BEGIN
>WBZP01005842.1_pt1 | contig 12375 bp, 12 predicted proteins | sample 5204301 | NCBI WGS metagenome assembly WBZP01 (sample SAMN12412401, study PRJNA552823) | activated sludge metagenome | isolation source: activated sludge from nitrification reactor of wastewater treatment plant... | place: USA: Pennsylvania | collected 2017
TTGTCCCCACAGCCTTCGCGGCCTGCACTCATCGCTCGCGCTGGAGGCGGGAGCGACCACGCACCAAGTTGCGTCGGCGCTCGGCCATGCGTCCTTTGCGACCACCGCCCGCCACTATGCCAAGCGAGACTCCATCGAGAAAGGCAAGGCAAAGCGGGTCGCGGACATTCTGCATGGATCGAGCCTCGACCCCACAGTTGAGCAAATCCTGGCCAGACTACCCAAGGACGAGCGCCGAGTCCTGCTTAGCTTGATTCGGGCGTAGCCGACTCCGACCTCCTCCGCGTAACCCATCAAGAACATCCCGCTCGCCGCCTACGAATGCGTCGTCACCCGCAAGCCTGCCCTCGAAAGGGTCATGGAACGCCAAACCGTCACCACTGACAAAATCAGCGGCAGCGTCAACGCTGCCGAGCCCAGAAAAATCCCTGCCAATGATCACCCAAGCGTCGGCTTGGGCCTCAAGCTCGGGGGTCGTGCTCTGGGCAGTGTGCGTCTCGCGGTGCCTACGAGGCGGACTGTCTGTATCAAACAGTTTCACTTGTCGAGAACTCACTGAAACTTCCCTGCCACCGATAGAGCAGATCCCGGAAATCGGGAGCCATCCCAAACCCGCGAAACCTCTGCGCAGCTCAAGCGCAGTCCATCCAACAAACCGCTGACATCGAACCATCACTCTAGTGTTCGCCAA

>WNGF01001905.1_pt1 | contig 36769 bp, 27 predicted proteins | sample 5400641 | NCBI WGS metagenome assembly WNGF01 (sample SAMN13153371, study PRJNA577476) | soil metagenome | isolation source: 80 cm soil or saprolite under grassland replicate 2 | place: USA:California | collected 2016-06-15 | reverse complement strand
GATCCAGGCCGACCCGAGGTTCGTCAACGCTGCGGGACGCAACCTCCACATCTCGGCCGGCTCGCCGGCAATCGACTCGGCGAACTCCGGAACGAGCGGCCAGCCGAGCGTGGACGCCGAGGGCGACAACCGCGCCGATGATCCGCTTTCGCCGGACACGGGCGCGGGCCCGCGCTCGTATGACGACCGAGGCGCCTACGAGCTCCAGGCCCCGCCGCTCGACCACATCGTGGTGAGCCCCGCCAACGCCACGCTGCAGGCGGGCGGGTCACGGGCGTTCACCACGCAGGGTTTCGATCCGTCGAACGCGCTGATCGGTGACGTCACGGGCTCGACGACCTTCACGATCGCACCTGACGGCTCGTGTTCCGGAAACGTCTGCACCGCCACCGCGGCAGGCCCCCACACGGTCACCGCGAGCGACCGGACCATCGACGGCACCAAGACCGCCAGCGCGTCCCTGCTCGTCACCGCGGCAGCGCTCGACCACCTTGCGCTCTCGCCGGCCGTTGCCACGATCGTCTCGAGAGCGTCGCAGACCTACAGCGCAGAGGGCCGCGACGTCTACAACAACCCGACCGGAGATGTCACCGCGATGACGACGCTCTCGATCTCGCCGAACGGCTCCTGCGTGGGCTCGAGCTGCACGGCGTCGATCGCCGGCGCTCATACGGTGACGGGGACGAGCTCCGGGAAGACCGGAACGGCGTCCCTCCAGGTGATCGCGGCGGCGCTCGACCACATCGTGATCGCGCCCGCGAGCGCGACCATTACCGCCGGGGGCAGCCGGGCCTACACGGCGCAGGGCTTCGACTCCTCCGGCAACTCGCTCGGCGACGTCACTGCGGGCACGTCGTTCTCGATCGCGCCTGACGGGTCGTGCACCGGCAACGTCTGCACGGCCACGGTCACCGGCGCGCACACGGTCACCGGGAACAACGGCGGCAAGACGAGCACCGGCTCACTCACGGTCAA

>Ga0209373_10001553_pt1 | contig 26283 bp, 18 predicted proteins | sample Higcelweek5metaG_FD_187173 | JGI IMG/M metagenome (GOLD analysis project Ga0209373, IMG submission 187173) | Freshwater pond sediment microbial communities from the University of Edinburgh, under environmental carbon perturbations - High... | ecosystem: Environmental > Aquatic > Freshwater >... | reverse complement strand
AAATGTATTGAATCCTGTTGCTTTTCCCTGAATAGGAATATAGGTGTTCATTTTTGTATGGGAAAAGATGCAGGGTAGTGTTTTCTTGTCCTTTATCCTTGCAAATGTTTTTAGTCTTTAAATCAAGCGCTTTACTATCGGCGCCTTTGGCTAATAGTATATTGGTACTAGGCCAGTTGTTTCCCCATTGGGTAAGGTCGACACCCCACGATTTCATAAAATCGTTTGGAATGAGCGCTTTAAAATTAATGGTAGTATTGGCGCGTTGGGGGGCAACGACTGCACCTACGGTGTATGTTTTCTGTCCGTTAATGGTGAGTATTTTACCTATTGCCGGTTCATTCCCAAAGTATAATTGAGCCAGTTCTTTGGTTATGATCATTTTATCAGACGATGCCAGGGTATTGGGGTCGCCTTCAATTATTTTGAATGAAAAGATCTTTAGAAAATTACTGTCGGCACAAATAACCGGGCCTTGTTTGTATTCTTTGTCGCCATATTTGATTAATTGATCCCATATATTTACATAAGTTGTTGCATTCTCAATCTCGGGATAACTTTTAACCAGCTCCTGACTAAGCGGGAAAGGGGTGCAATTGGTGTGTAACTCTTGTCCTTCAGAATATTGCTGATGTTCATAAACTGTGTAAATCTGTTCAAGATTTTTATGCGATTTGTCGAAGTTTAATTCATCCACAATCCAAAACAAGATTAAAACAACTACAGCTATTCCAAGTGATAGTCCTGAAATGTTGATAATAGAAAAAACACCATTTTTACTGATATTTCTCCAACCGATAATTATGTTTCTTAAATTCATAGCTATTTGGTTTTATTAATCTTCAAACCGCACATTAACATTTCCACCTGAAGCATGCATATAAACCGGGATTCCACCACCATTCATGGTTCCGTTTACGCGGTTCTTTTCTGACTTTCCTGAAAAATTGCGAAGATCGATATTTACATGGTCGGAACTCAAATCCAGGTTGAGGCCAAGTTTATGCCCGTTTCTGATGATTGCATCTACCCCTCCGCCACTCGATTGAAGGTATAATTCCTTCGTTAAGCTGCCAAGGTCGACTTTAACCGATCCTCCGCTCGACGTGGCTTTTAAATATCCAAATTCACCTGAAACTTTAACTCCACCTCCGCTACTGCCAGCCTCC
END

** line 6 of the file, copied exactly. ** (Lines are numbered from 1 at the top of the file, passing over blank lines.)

AAATGTATTGAATCCTGTTGCTTTTCCCTGAATAGGAATATAGGTGTTCATTTTTGTATGGGAAAAGATGCAGGGTAGTGTTTTCTTGTCCTTTATCCTTGCAAATGTTTTTAGTCTTTAAATCAAGCGCTTTACTATCGGCGCCTTTGGCTAATAGTATATTGGTACTAGGCCAGTTGTTTCCCCATTGGGTAAGGTCGACACCCCACGATTTCATAAAATCGTTTGGAATGAGCGCTTTAAAATTAATGGTAGTATTGGCGCGTTGGGGGGCAACGACTGCACCTACGGTGTATGTTTTCTGTCCGTTAATGGTGAGTATTTTACCTATTGCCGGTTCATTCCCAAAGTATAATTGAGCCAGTTCTTTGGTTATGATCATTTTATCAGACGATGCCAGGGTATTGGGGTCGCCTTCAATTATTTTGAATGAAAAGATCTTTAGAAAATTACTGTCGGCACAAATAACCGGGCCTTGTTTGTATTCTTTGTCGCCATATTTGATTAATTGATCCCATATATTTACATAAGTTGTTGCATTCTCAATCTCGGGATAACTTTTAACCAGCTCCTGACTAAGCGGGAAAGGGGTGCAATTGGTGTGTAACTCTTGTCCTTCAGAATATTGCTGATGTTCATAAACTGTGTAAATCTGTTCAAGATTTTTATGCGATTTGTCGAAGTTTAATTCATCCACAATCCAAAACAAGATTAAAACAACTACAGCTATTCCAAGTGATAGTCCTGAAATGTTGATAATAGAAAAAACACCATTTTTACTGATATTTCTCCAACCGATAATTATGTTTCTTAAATTCATAGCTATTTGGTTTTATTAATCTTCAAACCGCACATTAACATTTCCACCTGAAGCATGCATATAAACCGGGATTCCACCACCATTCATGGTTCCGTTTACGCGGTTCTTTTCTGACTTTCCTGAAAAATTGCGAAGATCGATATTTACATGGTCGGAACTCAAATCCAGGTTGAGGCCAAGTTTATGCCCGTTTCTGATGATTGCATCTACCCCTCCGCCACTCGATTGAAGGTATAATTCCTTCGTTAAGCTGCCAAGGTCGACTTTAACCGATCCTCCGCTCGACGTGGCTTTTAAATATCCAAATTCACCTGAAACTTTAACTCCACCTCCGCTACTGCCAGCCTCC